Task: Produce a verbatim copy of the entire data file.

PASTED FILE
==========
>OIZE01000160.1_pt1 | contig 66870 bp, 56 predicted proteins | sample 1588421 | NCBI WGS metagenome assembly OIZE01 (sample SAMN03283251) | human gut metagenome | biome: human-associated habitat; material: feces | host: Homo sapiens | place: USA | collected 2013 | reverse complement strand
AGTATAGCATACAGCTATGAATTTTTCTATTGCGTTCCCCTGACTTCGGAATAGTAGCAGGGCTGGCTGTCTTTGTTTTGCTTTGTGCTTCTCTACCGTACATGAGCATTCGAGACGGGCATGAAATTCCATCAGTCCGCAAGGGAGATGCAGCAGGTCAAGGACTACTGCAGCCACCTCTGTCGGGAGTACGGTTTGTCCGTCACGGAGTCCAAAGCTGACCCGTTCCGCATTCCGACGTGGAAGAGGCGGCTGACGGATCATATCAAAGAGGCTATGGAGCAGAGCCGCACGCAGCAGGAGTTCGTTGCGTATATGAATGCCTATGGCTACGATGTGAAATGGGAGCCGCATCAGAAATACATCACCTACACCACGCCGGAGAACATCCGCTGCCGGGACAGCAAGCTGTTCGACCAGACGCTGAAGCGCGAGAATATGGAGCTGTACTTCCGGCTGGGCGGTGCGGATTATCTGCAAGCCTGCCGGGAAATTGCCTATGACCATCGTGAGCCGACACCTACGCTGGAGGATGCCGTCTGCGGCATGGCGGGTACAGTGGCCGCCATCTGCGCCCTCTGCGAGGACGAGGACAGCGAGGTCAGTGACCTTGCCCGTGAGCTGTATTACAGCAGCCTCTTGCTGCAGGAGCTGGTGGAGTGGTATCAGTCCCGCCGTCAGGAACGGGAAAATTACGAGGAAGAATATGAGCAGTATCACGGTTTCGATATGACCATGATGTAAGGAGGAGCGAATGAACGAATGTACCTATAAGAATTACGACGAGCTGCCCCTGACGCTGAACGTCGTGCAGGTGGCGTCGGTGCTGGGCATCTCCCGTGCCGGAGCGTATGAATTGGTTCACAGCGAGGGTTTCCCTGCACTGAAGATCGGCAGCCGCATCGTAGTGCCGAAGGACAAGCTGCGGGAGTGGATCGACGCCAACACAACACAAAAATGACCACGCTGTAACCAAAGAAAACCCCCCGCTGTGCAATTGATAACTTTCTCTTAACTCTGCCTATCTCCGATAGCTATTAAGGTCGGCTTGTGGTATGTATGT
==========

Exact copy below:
>OIZE01000160.1_pt1 | contig 66870 bp, 56 predicted proteins | sample 1588421 | NCBI WGS metagenome assembly OIZE01 (sample SAMN03283251) | human gut metagenome | biome: human-associated habitat; material: feces | host: Homo sapiens | place: USA | collected 2013 | reverse complement strand
AGTATAGCATACAGCTATGAATTTTTCTATTGCGTTCCCCTGACTTCGGAATAGTAGCAGGGCTGGCTGTCTTTGTTTTGCTTTGTGCTTCTCTACCGTACATGAGCATTCGAGACGGGCATGAAATTCCATCAGTCCGCAAGGGAGATGCAGCAGGTCAAGGACTACTGCAGCCACCTCTGTCGGGAGTACGGTTTGTCCGTCACGGAGTCCAAAGCTGACCCGTTCCGCATTCCGACGTGGAAGAGGCGGCTGACGGATCATATCAAAGAGGCTATGGAGCAGAGCCGCACGCAGCAGGAGTTCGTTGCGTATATGAATGCCTATGGCTACGATGTGAAATGGGAGCCGCATCAGAAATACATCACCTACACCACGCCGGAGAACATCCGCTGCCGGGACAGCAAGCTGTTCGACCAGACGCTGAAGCGCGAGAATATGGAGCTGTACTTCCGGCTGGGCGGTGCGGATTATCTGCAAGCCTGCCGGGAAATTGCCTATGACCATCGTGAGCCGACACCTACGCTGGAGGATGCCGTCTGCGGCATGGCGGGTACAGTGGCCGCCATCTGCGCCCTCTGCGAGGACGAGGACAGCGAGGTCAGTGACCTTGCCCGTGAGCTGTATTACAGCAGCCTCTTGCTGCAGGAGCTGGTGGAGTGGTATCAGTCCCGCCGTCAGGAACGGGAAAATTACGAGGAAGAATATGAGCAGTATCACGGTTTCGATATGACCATGATGTAAGGAGGAGCGAATGAACGAATGTACCTATAAGAATTACGACGAGCTGCCCCTGACGCTGAACGTCGTGCAGGTGGCGTCGGTGCTGGGCATCTCCCGTGCCGGAGCGTATGAATTGGTTCACAGCGAGGGTTTCCCTGCACTGAAGATCGGCAGCCGCATCGTAGTGCCGAAGGACAAGCTGCGGGAGTGGATCGACGCCAACACAACACAAAAATGACCACGCTGTAACCAAAGAAAACCCCCCGCTGTGCAATTGATAACTTTCTCTTAACTCTGCCTATCTCCGATAGCTATTAAGGTCGGCTTGTGGTATGTATGT